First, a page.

McDowell is suing Ford Motor Company for the incident. Chase says all Explorers from 2011 to 2015 are affected. “My advice is to sell the car,” Chase says. “Don’t try to fix it because there is no fix for this.”

Texas police office and Ford carbon monoxide poisoning victim Zachary LaHood
Texas police office Zachary LaHood

Other officers being represented by Bisnar Chase are telling their stories too. Like Austin, Texas police officer Zachary LaHood, who was subjected to carbon monoxide silently seeping into the occupant cabin of his Ford Explorer police interceptor.

After suddenly experiencing a mild and dull headache, LaHood fell unconscious while driving, almost ramming head-on with a bus. Bisnar Chase is fighting for the rights of officers and civilians.

Is Your Ford Explorer Affected?

Those consumers who have purchased a 2011-2017 model Ford Explorer and have experienced exhaust odors or symptoms of carbon monoxide poisoning should consult with their doctor. It is advisable to buy a carbon monoxide detector to help determine whether your vehicle is leaking carbon monoxide into the occupant’s cabin. You can find CO detectors at department stores and online. They are affordable and worth the money to ensure your and your family’s safety.

As this particular auto defect continues to be in the spotlight, whether you have a Ford or other vehicle make, you should be aware of the potential dangers of carbon monoxide getting into your passenger cabin and affecting the health and safety of the driver and their passengers.

Read about the Complete History of the Ford Explorer Carbon Monoxide Auto Defect, Ford’s Ever-Changing Response Timeline, and the NHTSA Reports and Consumer Complaints to Ford and the Government.

Other possible reasons for carbon monoxide contamination inside vehicle passenger cabins include:

  • Vehicles with defective or damaged exhaust systems.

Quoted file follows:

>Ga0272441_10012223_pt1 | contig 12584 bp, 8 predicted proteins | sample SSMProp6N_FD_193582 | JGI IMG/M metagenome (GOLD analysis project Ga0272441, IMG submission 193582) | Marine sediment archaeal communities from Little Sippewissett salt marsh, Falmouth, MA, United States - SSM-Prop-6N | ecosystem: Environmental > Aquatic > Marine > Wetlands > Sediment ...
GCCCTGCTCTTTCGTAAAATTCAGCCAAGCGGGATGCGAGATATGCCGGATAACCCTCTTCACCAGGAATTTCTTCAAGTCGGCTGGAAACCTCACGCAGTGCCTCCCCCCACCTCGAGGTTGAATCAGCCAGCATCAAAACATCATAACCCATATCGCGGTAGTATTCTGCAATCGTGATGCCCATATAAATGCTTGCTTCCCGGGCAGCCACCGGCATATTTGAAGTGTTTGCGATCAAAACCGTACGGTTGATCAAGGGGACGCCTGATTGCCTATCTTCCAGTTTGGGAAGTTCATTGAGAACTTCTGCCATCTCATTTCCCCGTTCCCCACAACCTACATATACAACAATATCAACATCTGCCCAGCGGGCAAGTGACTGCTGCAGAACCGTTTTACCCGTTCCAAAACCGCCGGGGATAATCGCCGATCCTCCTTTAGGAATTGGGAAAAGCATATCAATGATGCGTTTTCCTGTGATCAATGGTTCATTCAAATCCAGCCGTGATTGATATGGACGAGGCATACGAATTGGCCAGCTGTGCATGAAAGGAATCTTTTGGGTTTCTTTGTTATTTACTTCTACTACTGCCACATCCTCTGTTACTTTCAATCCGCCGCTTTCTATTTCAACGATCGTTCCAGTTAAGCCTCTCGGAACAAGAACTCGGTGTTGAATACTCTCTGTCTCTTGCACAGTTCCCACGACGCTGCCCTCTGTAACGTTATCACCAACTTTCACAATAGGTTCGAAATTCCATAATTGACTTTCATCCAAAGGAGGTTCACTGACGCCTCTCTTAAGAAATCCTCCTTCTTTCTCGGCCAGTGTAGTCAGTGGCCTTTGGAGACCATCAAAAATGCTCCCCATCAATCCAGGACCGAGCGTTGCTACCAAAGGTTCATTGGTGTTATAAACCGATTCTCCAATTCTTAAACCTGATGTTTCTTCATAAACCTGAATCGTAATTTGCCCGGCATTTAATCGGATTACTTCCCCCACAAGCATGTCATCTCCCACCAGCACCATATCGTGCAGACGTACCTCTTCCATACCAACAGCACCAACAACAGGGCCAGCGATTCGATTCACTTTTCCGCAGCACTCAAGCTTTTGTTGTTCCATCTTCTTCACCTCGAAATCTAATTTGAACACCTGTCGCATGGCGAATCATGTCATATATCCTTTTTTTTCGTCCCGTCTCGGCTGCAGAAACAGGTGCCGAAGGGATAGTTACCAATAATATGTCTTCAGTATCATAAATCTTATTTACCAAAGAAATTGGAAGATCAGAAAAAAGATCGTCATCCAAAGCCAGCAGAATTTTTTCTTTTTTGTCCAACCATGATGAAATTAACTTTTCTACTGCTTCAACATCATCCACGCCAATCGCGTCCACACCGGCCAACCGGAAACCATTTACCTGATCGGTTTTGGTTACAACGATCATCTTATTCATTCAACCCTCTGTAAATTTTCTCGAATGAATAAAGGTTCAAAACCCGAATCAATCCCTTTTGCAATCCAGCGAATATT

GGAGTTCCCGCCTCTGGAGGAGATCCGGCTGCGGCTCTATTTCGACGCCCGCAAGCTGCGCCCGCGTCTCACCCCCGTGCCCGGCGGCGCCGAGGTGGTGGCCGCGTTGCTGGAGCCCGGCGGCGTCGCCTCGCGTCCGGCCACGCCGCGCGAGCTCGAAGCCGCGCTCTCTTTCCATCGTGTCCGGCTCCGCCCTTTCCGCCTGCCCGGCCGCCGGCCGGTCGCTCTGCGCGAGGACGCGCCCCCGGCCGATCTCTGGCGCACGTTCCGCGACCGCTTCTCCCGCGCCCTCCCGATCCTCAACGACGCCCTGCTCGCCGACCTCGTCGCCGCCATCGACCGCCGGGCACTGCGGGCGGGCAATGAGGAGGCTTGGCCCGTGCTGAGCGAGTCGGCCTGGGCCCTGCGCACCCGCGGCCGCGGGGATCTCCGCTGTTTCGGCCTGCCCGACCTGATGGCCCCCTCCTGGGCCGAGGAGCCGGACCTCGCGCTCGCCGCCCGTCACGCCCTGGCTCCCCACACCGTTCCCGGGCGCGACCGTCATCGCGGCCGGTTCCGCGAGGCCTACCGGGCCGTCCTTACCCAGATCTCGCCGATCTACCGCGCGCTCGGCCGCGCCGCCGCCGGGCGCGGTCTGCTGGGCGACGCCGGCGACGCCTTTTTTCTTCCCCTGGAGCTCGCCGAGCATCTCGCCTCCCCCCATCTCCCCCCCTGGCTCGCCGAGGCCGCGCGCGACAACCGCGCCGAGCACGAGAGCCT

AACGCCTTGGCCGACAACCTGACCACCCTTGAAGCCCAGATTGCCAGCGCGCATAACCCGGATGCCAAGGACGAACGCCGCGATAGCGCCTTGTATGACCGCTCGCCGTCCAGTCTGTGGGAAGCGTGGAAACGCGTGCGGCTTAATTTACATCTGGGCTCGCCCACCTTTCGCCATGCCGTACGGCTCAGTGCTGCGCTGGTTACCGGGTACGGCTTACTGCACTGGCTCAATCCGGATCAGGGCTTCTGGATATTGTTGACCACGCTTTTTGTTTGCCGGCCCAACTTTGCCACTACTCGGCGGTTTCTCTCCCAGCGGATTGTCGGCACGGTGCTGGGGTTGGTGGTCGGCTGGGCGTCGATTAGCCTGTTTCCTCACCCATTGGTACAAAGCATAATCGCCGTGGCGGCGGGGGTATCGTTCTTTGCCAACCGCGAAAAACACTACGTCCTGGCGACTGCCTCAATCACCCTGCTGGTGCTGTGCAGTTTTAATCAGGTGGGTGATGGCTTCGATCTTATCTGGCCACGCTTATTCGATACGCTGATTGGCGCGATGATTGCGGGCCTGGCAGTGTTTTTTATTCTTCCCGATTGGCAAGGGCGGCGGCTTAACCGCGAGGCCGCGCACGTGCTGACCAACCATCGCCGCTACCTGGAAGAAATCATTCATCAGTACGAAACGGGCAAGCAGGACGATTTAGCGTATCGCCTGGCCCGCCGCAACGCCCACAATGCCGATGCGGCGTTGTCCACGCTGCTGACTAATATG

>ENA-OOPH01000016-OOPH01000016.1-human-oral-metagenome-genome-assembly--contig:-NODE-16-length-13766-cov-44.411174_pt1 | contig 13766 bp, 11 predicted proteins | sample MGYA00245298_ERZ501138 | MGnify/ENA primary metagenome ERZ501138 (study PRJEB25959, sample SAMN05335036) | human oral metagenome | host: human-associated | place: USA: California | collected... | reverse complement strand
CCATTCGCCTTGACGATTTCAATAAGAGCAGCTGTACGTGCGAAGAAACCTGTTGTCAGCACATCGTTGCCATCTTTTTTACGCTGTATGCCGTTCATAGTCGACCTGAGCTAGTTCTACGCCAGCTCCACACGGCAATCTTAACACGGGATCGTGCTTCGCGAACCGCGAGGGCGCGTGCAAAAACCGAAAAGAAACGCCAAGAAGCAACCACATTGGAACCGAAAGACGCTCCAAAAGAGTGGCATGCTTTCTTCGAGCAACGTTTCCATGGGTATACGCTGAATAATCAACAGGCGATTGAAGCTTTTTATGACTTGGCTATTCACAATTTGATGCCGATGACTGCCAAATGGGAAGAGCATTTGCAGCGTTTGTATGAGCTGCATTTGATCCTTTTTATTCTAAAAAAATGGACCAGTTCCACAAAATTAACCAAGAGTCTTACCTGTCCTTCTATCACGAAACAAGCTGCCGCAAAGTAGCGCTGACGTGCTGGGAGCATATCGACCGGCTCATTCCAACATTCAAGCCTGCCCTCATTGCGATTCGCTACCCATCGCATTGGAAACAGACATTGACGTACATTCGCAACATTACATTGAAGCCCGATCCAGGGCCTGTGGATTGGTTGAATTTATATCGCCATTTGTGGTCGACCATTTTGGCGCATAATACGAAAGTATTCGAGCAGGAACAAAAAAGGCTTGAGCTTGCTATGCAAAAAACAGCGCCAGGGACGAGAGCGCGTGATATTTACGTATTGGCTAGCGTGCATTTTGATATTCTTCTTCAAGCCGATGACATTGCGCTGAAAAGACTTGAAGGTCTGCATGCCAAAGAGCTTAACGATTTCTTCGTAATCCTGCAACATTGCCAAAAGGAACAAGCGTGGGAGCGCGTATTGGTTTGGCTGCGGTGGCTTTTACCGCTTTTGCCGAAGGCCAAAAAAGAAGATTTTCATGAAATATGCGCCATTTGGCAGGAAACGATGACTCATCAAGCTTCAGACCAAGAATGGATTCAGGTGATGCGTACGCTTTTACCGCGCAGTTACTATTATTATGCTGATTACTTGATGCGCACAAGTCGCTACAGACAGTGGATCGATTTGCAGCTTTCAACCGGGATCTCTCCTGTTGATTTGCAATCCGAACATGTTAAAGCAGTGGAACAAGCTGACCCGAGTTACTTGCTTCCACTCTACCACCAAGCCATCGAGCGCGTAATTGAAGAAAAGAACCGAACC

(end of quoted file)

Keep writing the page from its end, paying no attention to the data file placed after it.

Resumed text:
• Vehicles with poorly tuned engines.
  • Driving with the backseats down, leaving the trunk cavity open into the passenger cabin.
  • Vehicles with holes in the body.
  • Riding in the bed of a vehicle, with or without a shell or topper.
  • Running a vehicle in an open or closed garage or enclosed space.

National Highway Traffic Safety Administration Investigation

The National Highway Traffic Safety Administration (NHTSA) has received thousands of complaints over the Ford issue. The watchdog launched an investigation into more than 1.4 million Explorers.

Overall, there were more than 2,700 complaints, including several crashes and more than 40 injuries. In response, the manufacturer developed a fix. Ford claimed it resolved the issue. But NHTSA has still received hundreds of additional complaints from people who have had the repairs done and still suffered issues.

If you have suffered due to this vehicle defect and believe you have an injury claim, our law firm is here to help. We have a team of personal injury lawyers with decades of experience in holding auto manufacturers accountable. Contact us now for a free consultation.

Contact our Carbon Monoxide Poisoning Lawyers

If you have suffered injuries due to a Ford carbon monoxide fault, please contact our auto defect lawyers and let us help with your injury claim.

Bisnar Chase has a 99% success rate with more than 45 years of experience and success. Our law firm is made up of highly skilled and top-rated trial attorneys with a track record of success.  We are dedicated to making the world safer by keeping automotive giants accountable and are ready to fight for your rights.

Our firm offers a no win no fee guarantee and advances the costs necessary to win your case. We offer a free consultation with no obligations, so there is no risk to you.

Contact the best Ford carbon monoxide poisoning attorney for your case now. Call (800) 561-4887, send us an email, or use our website live chat to speak to a representative 24/7.

Carbon Monoxide Poisoning Attorneys

  • If you or a loved one have suffered as a result of carbon monoxide poisoning inside a Ford vehicle, know your rights and contact an attorney today. We may be able to get you the compensation you deserve.